You Don’t Need an LLC, You Need a Forecast

February 2024

The first piece of advice we usually see on social media when someone is starting a business, is to go form an LLC.

Please do not do that.

The first thing you should be doing is to test and see if your business idea is viable.

This is done with a financial forecast (which is a component of a larger, overall business plan). We always start with the forecast because if the forecast doesn’t make sense, there’s no point creating a business plan.

A financial forecast is a projected model of what your business looks like in the future. Basically it’s creating a “future” profit and loss statement based on assumptions of your business model. These assumptions are things such as - the price of what you’re selling, how many you’re going to sell, and the cost to sell it.

The forecast is important because it helps test the reasonableness of these assumptions.

Let’s say you want to sell a product for $10.

The cost for you to make it is $5.

You want to profit $10,000 per month.

A financial forecast will help show you that in order to do that (assuming you have NO other costs associated with your business, which wouldn’t be true but let’s keep it simple) you would need to sell 2,000 products a month (or 67 a day).

Given the market and what you’re selling, is that reasonable?

Let’s say no, but selling 1,000 is. Then you know to get to that $10,000 mark, you either need to raise prices, lower costs, or a combination of both.

Once you create a financial model that is reasonable, THEN it’s time to start actually setting up the business legally. The cool thing is once you launch your business, you an actually compare what’s happening with what you projected, and continue to make adjustments accordingly. When you get to that stage, we call this a “rolling forecast”, meaning each month you’re updating your forecast based on new assumptions or information you have from operating the business.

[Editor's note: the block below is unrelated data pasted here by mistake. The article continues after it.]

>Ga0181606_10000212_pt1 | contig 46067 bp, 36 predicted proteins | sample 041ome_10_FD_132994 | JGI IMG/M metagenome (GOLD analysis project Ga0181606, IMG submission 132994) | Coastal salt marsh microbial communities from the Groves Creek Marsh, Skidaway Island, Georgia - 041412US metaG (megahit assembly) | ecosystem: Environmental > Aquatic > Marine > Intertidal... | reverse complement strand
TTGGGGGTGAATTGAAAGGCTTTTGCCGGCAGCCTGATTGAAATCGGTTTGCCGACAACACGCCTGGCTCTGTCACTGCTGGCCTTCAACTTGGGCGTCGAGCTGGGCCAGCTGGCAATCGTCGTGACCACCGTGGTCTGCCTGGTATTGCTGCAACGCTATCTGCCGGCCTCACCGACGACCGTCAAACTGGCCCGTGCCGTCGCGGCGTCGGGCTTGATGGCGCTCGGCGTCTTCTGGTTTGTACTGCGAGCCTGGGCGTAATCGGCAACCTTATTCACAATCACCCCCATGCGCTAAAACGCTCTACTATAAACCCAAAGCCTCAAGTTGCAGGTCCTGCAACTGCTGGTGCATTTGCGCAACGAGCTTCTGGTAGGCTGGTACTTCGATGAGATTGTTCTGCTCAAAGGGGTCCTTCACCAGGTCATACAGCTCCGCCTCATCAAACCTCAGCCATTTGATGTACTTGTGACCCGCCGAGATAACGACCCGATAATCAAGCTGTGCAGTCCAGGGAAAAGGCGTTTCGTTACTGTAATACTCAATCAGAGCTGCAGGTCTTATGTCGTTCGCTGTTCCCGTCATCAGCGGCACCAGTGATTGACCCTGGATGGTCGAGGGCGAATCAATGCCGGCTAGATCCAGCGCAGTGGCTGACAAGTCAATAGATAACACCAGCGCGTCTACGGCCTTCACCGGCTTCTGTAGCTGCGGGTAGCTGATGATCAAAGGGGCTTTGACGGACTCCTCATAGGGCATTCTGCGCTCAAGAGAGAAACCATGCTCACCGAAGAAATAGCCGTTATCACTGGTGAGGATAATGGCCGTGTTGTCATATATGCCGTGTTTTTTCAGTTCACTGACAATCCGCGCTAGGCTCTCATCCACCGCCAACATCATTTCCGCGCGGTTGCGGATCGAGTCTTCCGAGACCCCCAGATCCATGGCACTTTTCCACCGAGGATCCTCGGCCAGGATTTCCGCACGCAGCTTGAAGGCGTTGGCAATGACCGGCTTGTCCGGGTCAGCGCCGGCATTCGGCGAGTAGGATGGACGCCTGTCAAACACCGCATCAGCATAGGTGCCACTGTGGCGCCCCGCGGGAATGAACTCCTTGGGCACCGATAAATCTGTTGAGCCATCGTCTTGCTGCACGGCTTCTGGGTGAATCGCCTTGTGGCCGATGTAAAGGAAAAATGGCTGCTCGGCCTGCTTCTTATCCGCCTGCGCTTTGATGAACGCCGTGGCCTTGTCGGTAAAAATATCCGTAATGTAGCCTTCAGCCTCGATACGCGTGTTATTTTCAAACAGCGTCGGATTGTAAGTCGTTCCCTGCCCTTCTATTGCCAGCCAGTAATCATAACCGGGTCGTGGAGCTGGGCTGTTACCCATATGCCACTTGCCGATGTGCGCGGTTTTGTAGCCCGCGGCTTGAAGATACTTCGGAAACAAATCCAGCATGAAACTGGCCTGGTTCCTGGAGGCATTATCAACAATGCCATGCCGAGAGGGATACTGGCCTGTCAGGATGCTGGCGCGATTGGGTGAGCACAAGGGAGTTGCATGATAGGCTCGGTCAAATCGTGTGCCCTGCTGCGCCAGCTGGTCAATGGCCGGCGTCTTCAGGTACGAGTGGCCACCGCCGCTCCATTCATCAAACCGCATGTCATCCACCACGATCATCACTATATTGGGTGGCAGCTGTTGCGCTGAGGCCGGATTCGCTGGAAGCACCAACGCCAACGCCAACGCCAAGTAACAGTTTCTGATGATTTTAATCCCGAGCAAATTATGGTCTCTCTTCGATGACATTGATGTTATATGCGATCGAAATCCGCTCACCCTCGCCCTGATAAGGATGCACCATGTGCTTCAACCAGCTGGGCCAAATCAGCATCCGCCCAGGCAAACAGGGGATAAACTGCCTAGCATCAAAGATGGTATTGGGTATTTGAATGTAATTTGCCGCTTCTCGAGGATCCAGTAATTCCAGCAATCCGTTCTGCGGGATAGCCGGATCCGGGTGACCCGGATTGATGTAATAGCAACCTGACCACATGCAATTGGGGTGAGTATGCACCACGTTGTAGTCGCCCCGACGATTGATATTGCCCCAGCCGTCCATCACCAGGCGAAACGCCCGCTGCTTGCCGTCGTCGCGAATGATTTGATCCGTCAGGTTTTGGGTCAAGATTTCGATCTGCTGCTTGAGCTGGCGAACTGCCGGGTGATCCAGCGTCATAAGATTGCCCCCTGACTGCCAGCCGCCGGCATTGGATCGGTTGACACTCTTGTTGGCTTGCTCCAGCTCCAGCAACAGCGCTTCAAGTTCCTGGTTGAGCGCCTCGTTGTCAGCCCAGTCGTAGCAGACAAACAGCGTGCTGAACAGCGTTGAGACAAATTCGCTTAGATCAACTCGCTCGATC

From that, you can then make strategic decisions within your business. Maybe you’re only moving 500 pieces of product a month, would investing in some advertising help? Maybe one type of your product far outsells other types, should you focus on just selling one product?

Maybe you’re now selling 1,500 pieces of product a month, do you want to expand and hire an employee?

What does that do to your profitability long-term?

Your business is just a math equation needing to be solved.

The key is figuring out the correct variables to get to the answer you want.

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